And then, the president dropped the bombshell – making the comparison to the appeasement of Hitler and the Nazis.
His remarks were seen as a direct condemnation of Obama’s assertion that he, as president, would be willing to meet directly with the leaders of Iran, North Korea, and Venezuela – among others.
There is no doubt that Obama’s critics, especially Republicans, want to raise questions about his readiness to be commander in chief. They think that his experience is limited. They also say that on many national security issues, he’s a blank slate.
So is he president’s assertion in Jerusalem his way of raising some flags even at this last moment? I don’t know. I do know that those kinds of pointed words don’t get into a carefully-drafted presidential speech without a lot of consideration and discussion.
Should the next U.S. president meet with the leaders of Iran, N. Korea, and Venezuela among others? Add your comment below or vote here. AOL breaks the vote down state-by-state.
(CNN) - The chairman of the Senate Foreign Relations Committee Joe Biden, D-Delaware, called President Bush’s comments accusing Sen. Barack Obama and other Democrats of wanting to appease terrorists "bulls**t” and said if the president disagrees so strongly with the idea of talking to Iran then he needs to fire his secretaries of State and Defense, both of whom Biden said have pushed to sit down with the Iranians.
“This is bullshit. This is malarkey. This is outrageous. Outrageous for the president of the United States to go to a foreign country, sit in the Knesset…and make this kind of ridiculous statement,” Biden said angrily in a brief interview just off the Senate floor.
“He’s the guy who’s weakened us. He’s the guy that’s increased the number of terrorists in the world. His policies have produced this vulnerability the United States has. His intelligence community pointed that out not me. The NIE has pointed that out and what are you talking about, is he going to fire Condi Rice? Condi Rice has talked about the need to sit down. So his first two appeasers are Rice and Gates. I hope he comes home and does something.”
He quoted Gates saying Wednesday that we “need to figure out a way to develop some leverage and then sit down and talk with them.”
John McCain peered into the future this morning... delivering a speech that looked ahead to what the U.S. and the world would be like in 4 years, after the first term of a McCain presidency.
Some of the highlights: he thinks the Iraq war will be won, Iraq will be a functioning democracy and violence there will be "spasmodic and much reduced." McCain believes the U.S. will have welcomed home most of its troops. He thinks the threat from al Qaeda and the Taliban won't yet be eliminated – even though bin Laden will be captured or killed. It's a pretty bold move to lay out objectives like this – gives critics a lot to measure you against.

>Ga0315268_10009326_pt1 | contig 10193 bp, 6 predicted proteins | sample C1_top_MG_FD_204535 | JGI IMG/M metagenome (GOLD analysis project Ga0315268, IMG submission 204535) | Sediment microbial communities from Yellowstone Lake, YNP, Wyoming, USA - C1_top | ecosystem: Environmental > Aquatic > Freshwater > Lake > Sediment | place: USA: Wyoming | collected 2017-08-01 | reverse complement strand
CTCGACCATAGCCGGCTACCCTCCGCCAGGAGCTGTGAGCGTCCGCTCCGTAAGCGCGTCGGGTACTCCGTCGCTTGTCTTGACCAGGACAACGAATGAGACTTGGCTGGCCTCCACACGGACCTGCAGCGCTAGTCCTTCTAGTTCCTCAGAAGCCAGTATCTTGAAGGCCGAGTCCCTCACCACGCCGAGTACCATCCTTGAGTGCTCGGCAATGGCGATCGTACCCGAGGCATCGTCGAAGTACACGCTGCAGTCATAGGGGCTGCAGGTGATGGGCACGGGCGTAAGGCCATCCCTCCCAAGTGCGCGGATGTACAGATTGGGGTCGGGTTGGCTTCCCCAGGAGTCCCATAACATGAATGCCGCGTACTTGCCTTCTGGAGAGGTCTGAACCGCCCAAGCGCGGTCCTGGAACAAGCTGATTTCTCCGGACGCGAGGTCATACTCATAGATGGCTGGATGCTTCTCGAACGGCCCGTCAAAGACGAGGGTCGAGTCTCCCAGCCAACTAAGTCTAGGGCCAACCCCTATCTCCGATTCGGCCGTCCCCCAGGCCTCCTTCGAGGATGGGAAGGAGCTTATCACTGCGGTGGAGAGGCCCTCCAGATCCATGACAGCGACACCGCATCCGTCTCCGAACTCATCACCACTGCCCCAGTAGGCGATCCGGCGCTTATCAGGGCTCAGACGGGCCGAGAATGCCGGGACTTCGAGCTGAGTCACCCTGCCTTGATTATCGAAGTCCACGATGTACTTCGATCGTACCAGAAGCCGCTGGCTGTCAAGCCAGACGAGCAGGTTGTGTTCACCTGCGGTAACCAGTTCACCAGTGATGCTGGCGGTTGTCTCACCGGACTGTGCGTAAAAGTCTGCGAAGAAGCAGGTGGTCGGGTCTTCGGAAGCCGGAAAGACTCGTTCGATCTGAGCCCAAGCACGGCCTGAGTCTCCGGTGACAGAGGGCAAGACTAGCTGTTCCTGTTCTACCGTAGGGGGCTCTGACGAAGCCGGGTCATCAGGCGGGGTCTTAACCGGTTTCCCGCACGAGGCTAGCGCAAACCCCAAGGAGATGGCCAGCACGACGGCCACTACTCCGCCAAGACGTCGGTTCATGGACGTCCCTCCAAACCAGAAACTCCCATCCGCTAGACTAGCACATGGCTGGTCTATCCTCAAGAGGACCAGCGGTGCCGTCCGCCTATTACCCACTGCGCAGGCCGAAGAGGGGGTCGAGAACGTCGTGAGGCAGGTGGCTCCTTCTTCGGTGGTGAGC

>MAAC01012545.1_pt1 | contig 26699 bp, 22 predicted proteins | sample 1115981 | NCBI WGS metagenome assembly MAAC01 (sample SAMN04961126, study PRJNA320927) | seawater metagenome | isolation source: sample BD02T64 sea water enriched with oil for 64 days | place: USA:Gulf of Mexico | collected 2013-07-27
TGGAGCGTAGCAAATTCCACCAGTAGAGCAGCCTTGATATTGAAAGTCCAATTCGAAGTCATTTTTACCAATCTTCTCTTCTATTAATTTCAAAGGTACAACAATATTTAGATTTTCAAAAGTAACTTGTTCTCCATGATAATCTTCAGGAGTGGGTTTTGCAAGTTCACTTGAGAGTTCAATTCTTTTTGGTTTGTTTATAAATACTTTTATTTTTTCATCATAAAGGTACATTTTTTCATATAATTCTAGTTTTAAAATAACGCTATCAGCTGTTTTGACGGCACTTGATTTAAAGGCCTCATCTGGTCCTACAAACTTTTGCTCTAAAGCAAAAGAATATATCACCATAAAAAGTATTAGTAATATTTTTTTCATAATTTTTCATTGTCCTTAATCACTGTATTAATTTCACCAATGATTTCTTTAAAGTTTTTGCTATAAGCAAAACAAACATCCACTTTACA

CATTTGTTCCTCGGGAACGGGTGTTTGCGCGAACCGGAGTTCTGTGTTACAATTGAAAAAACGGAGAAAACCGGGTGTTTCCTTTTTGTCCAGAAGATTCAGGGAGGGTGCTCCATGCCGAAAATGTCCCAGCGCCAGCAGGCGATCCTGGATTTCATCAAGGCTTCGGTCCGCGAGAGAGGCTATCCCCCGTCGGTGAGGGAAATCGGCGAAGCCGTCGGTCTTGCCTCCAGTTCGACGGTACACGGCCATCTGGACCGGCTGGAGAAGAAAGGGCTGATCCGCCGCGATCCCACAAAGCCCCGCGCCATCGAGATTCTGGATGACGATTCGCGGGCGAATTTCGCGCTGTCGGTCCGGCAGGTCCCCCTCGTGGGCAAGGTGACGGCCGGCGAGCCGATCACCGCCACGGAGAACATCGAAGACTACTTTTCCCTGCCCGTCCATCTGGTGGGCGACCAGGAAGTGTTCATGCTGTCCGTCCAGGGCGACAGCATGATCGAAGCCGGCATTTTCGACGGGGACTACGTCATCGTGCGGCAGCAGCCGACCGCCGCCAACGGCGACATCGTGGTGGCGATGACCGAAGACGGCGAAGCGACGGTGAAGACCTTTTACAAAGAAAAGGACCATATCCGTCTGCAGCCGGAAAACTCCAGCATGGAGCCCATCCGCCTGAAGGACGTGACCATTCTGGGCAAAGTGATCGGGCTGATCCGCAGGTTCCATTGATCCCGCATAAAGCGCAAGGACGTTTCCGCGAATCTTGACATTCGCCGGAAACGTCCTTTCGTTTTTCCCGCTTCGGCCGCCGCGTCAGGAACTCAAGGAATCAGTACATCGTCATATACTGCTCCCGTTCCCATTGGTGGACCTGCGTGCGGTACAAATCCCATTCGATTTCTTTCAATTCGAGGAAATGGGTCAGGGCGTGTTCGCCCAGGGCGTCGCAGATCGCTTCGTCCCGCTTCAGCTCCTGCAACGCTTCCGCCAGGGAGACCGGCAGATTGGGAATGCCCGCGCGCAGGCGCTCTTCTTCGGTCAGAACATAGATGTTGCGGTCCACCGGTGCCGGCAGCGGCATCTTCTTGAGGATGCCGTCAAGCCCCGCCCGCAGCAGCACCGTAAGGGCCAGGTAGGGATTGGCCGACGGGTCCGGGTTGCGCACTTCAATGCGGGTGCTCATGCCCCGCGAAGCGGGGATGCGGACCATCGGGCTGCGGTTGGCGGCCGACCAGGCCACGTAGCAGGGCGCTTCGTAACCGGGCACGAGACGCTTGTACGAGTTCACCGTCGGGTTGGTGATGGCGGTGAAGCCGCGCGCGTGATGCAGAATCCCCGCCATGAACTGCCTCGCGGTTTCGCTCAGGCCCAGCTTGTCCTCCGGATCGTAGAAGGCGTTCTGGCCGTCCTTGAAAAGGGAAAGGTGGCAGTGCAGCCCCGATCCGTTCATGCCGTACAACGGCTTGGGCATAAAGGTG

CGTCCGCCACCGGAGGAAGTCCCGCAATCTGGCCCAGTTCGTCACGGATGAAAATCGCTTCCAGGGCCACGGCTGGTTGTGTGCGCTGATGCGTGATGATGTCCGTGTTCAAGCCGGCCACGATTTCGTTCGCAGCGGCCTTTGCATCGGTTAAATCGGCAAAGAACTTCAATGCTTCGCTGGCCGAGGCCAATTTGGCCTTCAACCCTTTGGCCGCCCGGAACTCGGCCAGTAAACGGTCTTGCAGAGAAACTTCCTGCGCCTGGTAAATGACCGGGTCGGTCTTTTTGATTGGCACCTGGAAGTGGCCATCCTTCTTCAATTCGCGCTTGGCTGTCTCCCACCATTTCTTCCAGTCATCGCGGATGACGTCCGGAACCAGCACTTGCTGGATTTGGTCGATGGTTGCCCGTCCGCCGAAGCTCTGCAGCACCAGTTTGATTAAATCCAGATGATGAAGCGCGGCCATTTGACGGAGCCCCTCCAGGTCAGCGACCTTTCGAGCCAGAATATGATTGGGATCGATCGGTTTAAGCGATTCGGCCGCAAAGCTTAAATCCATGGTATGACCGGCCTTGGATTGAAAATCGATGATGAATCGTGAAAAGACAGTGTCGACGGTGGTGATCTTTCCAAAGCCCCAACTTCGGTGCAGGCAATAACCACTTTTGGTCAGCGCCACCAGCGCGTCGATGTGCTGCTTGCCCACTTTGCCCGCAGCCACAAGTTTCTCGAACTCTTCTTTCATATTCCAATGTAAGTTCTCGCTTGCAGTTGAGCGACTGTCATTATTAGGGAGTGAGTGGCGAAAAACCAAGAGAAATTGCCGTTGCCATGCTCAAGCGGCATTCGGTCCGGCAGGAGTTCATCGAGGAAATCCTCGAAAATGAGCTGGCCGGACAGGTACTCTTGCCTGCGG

In any case, John McCain seems to be one of the few things Republicans have going for them this fall.
To read more and contribute to the Cafferty File discussion click here
BATH, South Dakota (CNN) – Campaigning in rural South Dakota – one of the last two states to hold a primary on June 3 – Hillary Clinton focused on agriculture Thursday, drawing parallels with the work she’s done with upstate New York farms and attacking John McCain for not supporting the bi-partisan Farm Bill passed today.
“The idea of getting to a legislative compromise on something as complex as the Farm Bill is a huge undertaking, but it was finally accomplished,” said Clinton from the porch of a farmhouse. “President Bush says he’ll veto this bill and Sen. McCain said he’d do exactly the same thing as President Bush. You know, they’re like two sides of the same coin, and it doesn’t amount to much change does it?”
WASHINGTON (CNN) - In a much-anticipated ruling issued Thursday, the California Supreme Court struck down the state's ban on same-sex marriage as unconstitutional.
Several gay and lesbian couples, along with the city of San Francisco and gay rights groups, sued to overturn state laws allowing only marriages between a man and a woman.
"There can be no doubt that extending the designation of marriage to same-sex couples, rather than denying it to all couples, is the equal protection remedy that is most consistent with our state's general legislative policy and preference," said the 120-page ruling.
Election Center: Find out where the candidates stand on same-sex marriage
(CNN) - Barack Obama picked up four more superdelegates Thursday, his campaign announced.
Washington Rep. Jim McDermott, California Rep. Henry Waxman, California Rep. Henry Berman and Communications Workers of America President Larry Cohen will all cast their superdelegate votes for the Illinois senator.
Waxman and Berman both have ties to the Clintons, and many of their prominent supporters in California are supporters of Hillary Clinton.
The CWA said Thursday that Cohen's endorsement is a personal one and does not signal an endorsement by the union, which decided last year that it would not back a candidate. In a Thursday release, the union said that decision would be re-visited at its June convention.
According to CNN's estimate, Obama now has 291 superdelegates to Clinton's 274.